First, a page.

Rich dad used a simple figure of $1,000 to explain why savers almost always became losers in the economy.
Rich dad explained, “Your $1,000 is immediately eaten away by inflation, so each year it is worth less.” Rich dad went on to explain that each year the interest the bank paid you was eaten away by both taxes and inflation.
The government took 30 percent of the interest earnings through capital gains taxes and inflation ate away at almost all the rest…or more.
The result is often a net loss.
That is why rich dad thought that working hard and saving money was a hard way to get rich.
- Avoiding risk
When you work hard to save money, you place your “security” in those savings. It becomes very hard for those who spend all their energy saving money to branch out and invest it for fear all their hard-earned money will be lost.
“People who work hard and save often think that investing is risky,” said rich dad. “And when you think something is risky, you avoid learning.”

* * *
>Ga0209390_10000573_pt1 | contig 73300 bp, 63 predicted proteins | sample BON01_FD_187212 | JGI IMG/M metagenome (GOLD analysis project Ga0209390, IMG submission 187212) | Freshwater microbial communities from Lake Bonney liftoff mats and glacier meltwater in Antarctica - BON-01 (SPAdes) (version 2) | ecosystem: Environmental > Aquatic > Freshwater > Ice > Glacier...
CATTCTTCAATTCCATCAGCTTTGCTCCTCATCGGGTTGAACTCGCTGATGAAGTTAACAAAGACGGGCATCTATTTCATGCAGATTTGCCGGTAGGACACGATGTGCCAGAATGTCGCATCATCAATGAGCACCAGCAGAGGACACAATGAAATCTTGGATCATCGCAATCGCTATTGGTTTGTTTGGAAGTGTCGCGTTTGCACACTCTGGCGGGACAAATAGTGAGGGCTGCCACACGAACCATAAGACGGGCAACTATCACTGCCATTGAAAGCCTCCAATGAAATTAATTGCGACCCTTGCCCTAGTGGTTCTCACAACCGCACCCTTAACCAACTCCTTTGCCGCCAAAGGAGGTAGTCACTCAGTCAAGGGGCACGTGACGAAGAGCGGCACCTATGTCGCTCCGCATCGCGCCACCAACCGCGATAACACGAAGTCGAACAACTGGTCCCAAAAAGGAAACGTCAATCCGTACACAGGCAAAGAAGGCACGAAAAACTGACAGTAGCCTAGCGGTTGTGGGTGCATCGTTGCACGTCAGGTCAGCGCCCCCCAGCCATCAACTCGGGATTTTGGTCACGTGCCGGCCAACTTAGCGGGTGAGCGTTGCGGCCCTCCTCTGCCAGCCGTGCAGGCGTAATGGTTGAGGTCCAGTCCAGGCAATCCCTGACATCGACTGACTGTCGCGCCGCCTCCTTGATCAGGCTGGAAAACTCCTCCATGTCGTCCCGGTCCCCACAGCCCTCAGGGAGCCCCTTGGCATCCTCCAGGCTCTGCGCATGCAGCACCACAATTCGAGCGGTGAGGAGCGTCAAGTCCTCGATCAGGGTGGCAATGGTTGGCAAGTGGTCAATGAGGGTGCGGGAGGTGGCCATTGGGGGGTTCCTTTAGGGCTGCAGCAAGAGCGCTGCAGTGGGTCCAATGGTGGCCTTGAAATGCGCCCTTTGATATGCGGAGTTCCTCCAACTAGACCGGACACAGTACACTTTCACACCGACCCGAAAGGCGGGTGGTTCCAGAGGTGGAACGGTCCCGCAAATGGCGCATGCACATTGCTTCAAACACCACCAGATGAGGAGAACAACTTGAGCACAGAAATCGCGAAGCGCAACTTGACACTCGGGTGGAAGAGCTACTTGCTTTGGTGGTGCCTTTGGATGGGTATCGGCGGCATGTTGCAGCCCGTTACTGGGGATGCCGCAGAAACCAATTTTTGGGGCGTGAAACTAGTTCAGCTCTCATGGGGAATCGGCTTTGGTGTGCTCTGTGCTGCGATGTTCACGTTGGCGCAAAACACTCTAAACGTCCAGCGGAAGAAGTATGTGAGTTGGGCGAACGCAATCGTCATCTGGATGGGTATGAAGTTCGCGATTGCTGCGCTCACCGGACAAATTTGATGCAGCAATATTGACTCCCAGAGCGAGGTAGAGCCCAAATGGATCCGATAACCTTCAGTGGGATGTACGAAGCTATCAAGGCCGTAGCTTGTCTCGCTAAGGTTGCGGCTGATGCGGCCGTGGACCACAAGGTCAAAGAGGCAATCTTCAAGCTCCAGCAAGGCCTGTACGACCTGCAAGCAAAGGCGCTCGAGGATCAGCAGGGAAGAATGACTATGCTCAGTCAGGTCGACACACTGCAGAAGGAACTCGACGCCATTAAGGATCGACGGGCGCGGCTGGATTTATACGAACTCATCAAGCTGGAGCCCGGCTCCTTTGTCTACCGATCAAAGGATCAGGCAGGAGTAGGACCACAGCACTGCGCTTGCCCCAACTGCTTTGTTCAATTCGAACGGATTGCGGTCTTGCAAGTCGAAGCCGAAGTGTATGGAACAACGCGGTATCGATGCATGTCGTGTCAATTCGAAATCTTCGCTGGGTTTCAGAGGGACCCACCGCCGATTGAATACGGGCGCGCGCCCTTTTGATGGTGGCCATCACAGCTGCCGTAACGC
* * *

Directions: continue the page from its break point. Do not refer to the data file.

Rather than take a perceived risk to grow their money exponentially through investing, most people take the “safe” route of saving their money because it is what they know and understand.
Unfortunately, as we learned above, saving is not safe. In fact, it often is the riskiest way to use your money because of taxes and investing.
Rich Dad’s Lessons
You need to follow these 10 lessons my rich dad would tell me constantly when it came to saving money.
- “How long would it take you to save $1 million?” He would then ask, “How long would it take you to borrow $1 million?”
- “Who is going to get richer in the long run? Someone who works all his life trying to save a million dollars? Or someone who knows how to borrow a million dollars at 10 percent interest and also knows how to invest it and receive a 25 percent per year return on that borrowed million dollars?”
- “To whom would a banker rather lend money? Someone who works hard for money, or someone who knows how to borrow money and have that money safely and intelligently work hard for them?”